"Evolutionary Psychology suffers from a PR problem, which can be mostly blamed on ignorant (even if well-intentioned) members of the population who don't know what they're talking about.
Evolutionary psychology attempts to describe the evolution of the mind and of behavior and, well, everyone has a mind, and everyone can observe behavior. This makes people think that they are experts. Anybody who has ever had a child knows everything there is to know about child development. Anybody who has ever owned a dog becomes an expert on canine behavior. Study after study demonstrates the fact that humans have very little intuitive insight into the way our minds work (let alone the minds of other kinds of animals). Cognitive and perceptual illusions abound. People have plenty of intuitions, but they're usually wrong. "
"Early this year, some colleagues of mine published a short note pointing out that one can visualize a fundamental result from optical coherence theory, the van Cittert-Zernike theorem, by watching the waves a group of ducks generate when they splash into a pond!
The letter is by W.H. Knox, M. Alonso and E. Wolf, "Spatial coherence from ducks," Physics Today, March 2010, p. 11; it can be freely read here. Though the letter describes the connection between coherence and ducks, it doesn't explain what the van Cittert-Zernike theorem is, so I thought I'd fill in a bit of detail with this post!"
"Have you ever watched Scooby Doo? I mean, really watched it? If you have, then you've probably been as confused as I have been.
Usually a standard Scooby Doo episode starts with the gang driving somewhere. And a monster appears, though not usually where anyone can see it. Instead, it lurks in the shadows, growling and hissing and generally acting monster-iffic.
And this is the first stumbling block we have to logic in the Scooby Doo universe. Why exactly would anyone do this? Oh, sure, if they actually were monsters, it would make sense. But these aren't monsters. These are people in monster costumes. Yet here they are, prowling around in the dark, acting like monsters when there's no one around to see them. Certainly, it's possible that one or two are method actors and really into their role, but that just can't be true for all of them."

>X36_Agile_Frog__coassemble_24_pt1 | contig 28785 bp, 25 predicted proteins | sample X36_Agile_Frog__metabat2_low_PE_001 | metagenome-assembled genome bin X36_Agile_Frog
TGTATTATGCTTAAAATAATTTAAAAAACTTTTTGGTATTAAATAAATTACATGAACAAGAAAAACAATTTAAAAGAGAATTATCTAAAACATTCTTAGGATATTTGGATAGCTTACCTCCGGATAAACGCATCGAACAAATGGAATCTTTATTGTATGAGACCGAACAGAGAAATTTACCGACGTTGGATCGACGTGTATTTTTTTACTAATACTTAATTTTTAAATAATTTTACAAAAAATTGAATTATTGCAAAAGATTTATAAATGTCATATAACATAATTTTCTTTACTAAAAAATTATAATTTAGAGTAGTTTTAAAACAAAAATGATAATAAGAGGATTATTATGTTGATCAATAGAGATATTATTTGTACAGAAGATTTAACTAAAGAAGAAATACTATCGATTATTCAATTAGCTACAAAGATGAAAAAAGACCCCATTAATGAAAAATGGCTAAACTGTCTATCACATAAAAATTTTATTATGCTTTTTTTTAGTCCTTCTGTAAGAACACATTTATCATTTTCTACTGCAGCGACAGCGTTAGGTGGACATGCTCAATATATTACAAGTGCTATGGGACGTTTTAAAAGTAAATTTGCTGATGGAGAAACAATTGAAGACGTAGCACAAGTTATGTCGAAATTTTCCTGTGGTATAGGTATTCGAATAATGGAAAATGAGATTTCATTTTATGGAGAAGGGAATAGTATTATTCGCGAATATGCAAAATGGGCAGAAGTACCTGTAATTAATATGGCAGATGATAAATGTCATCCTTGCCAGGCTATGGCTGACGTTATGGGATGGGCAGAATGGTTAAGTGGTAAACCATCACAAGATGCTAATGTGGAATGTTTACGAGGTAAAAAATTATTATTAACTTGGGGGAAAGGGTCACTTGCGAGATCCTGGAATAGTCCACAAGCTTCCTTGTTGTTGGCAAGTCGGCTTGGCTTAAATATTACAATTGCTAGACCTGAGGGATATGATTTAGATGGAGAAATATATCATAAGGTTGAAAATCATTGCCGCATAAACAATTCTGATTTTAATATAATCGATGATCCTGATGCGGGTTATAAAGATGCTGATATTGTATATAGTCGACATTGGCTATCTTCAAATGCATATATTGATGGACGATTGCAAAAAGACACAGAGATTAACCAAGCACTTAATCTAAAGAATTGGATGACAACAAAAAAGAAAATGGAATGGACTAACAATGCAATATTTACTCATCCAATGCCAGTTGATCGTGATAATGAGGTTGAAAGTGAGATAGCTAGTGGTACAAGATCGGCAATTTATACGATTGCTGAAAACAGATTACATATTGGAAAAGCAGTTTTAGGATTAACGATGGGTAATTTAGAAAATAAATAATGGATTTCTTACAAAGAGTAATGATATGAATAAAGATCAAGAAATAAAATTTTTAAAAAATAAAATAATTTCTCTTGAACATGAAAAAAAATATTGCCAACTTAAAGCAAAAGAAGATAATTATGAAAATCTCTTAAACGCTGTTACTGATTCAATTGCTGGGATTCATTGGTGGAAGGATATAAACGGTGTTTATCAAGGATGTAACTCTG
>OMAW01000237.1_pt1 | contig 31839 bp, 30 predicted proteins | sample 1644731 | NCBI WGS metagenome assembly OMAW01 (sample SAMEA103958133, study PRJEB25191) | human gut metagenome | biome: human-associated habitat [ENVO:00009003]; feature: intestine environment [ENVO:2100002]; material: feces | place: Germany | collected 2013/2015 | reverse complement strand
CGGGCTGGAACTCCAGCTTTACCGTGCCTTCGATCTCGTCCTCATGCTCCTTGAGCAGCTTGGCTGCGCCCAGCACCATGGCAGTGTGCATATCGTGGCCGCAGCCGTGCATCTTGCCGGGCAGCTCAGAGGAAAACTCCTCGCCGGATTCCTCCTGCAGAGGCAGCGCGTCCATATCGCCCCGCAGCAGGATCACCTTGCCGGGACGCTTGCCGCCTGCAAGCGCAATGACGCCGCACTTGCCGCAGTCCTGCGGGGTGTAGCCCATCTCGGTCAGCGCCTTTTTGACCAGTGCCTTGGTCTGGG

"The A-Team has everything a production team bereft of original content could ask for: nostalgic value, widely recognizable protagonists drawn in cartoonishly broad strokes, and a pretext for extracting a maximum of action from a minimum of plot. The whole point of The A-Team was to deliver a ridiculously outsized finale: Each week, the four titular soldiers of fortune escaped from whatever warehouse they found themselves trapped in by jerry-rigging a vehicle with explosives and barreling through billowing fireballs to PG-rated safety. (With rare exceptions, none of the show's bad guys were killed or seriously harmed.) The A-Team played as if scripted by two 8-year-old boys banging their action figures together: "Pow!" "Kablammo!" "Curses!" "Victory!" In its better moments, the film version captures the goofy energy of juvenile commandos at play; at its worst, it's as if the 8-year-olds got final cut."
"To coincide with the 2010 World Cup, IOP Publishing has created a collection of football related articles. These papers are from a variety of IOP Publishing hosted journals and are free to read throughout the World Cup."